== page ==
Unless weather patterns change significantly and soon, says Brown, the current drought threatens the feasibility of dryland cotton production in many areas and the potential profitability of irrigated production in most of the state.

May 31 marked the final planting date for full coverage for crop insurance purposes, he says. A grower who plants after May 31 diminishes his purchased level of coverage at a rate of 1 percent per day. If planted past June 15, coverage for cotton declines to 50 percent of a grower’s insured level.

“Assuming the seed is in the ground for at least 15 days, a grower can ask his insurance adjustor to inspect the crop eight days after the last day of the late planting period. That is, eight days after June 15, which is June 23. If no cotton is present on that date, the crop can be “zeroed out” and the claim finalized. If a settlement is made, any crop that emerges thereafter must be destroyed. If a crop is abandoned and counted as ZERO, a zero is calculated into a grower’s production history for his future yield basis,” says Brown.

A farmer who has a proper “prevented planting” claim is not compelled to plant after May 31, he adds. But claims had to have been filed within 72 hours after the May 31 deadline. Coverage for prevented planting is reduced to 50 percent of the purchased insurance level. If acreage is not planted due to prevented planting conditions, there is no effect on production history and yield basis.

There are many rules and regulations regarding crop insurance, says Brown, and growers should consult with crop insurance representatives to be sure about specific decisions. It is important to document planting practices, seed purchases, weather and other factors, he says.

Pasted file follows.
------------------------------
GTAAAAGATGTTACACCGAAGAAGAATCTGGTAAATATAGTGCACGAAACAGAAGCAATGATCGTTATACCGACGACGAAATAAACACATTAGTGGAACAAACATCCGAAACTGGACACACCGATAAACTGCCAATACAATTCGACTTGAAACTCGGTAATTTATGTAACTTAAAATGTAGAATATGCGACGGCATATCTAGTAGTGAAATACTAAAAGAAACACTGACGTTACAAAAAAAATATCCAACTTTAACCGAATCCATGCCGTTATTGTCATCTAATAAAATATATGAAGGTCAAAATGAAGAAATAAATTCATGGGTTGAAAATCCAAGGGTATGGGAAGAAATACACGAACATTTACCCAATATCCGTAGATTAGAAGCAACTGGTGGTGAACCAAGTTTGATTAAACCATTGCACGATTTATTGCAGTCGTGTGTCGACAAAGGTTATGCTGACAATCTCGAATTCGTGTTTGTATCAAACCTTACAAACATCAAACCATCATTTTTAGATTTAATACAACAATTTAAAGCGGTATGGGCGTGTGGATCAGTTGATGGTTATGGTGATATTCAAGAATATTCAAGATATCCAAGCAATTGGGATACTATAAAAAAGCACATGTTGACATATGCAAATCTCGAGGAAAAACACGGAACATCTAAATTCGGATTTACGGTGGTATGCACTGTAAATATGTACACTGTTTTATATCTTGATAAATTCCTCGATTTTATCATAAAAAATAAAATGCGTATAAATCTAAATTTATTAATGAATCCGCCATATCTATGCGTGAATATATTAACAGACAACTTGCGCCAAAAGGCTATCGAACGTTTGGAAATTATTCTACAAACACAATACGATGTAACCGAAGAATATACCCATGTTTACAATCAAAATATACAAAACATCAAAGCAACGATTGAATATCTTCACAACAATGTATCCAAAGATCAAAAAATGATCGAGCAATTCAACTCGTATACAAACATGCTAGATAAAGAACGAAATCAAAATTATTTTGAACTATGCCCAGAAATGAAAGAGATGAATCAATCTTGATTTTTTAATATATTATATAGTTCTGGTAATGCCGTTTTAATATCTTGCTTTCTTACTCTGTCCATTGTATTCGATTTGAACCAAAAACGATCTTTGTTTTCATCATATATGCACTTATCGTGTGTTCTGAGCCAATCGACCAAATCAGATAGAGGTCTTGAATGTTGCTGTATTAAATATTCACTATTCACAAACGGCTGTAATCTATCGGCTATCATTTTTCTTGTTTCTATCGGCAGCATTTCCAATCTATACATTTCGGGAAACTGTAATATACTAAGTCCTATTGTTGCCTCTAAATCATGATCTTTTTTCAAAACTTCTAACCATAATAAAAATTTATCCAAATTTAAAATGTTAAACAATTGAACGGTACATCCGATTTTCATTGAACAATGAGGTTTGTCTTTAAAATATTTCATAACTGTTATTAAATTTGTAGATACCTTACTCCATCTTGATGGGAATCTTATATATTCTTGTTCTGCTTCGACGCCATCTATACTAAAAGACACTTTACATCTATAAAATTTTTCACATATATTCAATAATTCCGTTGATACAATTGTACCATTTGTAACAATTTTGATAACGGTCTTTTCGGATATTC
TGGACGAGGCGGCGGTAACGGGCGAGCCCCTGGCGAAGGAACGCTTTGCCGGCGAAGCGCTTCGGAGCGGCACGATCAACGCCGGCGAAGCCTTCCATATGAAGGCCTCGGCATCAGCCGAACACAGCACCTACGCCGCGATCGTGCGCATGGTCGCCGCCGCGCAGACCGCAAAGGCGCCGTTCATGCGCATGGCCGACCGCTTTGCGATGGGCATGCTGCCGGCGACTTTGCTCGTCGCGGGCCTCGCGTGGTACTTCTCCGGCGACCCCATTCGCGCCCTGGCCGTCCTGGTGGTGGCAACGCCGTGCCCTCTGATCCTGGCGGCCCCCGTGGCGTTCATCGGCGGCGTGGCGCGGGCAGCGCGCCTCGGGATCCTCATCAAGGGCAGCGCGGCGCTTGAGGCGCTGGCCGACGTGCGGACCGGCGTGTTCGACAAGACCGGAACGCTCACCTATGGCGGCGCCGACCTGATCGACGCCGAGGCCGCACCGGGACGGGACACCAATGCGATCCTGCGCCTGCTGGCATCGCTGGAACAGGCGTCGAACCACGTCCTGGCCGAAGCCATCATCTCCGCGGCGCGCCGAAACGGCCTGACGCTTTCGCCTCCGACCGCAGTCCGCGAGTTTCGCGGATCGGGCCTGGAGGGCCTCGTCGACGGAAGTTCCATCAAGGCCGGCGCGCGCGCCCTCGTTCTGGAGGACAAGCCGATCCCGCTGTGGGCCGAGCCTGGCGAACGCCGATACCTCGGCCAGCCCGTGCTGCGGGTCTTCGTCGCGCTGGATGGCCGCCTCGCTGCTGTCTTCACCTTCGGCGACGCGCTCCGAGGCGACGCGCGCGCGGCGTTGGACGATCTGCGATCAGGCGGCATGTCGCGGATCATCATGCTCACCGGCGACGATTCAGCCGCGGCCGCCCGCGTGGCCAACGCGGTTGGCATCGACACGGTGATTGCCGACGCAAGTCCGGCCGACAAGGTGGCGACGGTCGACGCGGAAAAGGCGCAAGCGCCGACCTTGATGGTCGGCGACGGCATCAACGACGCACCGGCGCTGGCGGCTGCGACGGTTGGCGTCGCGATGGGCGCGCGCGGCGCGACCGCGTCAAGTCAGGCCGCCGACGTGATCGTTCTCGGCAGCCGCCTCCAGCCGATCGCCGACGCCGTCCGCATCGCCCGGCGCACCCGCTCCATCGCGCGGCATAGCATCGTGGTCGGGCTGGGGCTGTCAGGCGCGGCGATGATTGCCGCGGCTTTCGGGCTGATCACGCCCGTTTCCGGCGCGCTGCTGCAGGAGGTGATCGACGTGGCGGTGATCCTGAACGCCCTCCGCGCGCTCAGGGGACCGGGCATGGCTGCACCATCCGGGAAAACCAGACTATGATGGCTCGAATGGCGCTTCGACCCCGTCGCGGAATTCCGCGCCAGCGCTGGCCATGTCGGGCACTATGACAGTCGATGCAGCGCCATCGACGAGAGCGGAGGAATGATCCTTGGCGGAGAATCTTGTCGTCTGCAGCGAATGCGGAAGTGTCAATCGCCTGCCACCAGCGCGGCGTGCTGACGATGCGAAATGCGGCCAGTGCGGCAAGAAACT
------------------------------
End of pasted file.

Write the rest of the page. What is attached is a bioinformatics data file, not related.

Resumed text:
South Georgia cotton growers, says Brown, have successfully produced cotton planted over a wide window, ranging from early April to the first few days in June. But profitable production for June-planted cotton requires superb management and irrigation or timely rainfall, he says, and the last of these seems improbable at the present time.

“Late planting compresses the season and necessitates there be no delays or interruptions in emergence, growth, fruiting or maturity,” he says. “The life cycle of cotton requires certain heat unit accumulations and days between various phases of growth. The approximate time from emergence to squaring is 35 days, from squaring to bloom is 21 days, and from bloom to open boll is 50 days. Normal production involves a bloom period of at least four weeks. These approximations reflect patterns consistent with favorable growing conditions, not those plagued with serious drought/heat stress.”

As the drought persists, the possibility of making a dryland crop diminishes, says Brown. From the standpoint of production — beyond regulations of the crop insurance program — the real issue in non-irrigated fields is not when the crop is planted but when it emerges. “It is impractical to attempt to make a crop past certain dates,” he says. “Using the data for the intervals required from emergence to bloom, adding the needed four-week bloom period, and factoring in the historical number for the last effective flowering date as the first week of September, cotton that emerges after June 15 to 20 has minimal chance for success. Present soil moisture conditions and short-term weather forecasts amplify that position. Therefore, the conclusion: It’s inadvisable for growers to attempt to make a crop with cotton that emerges after June 15 to 20.”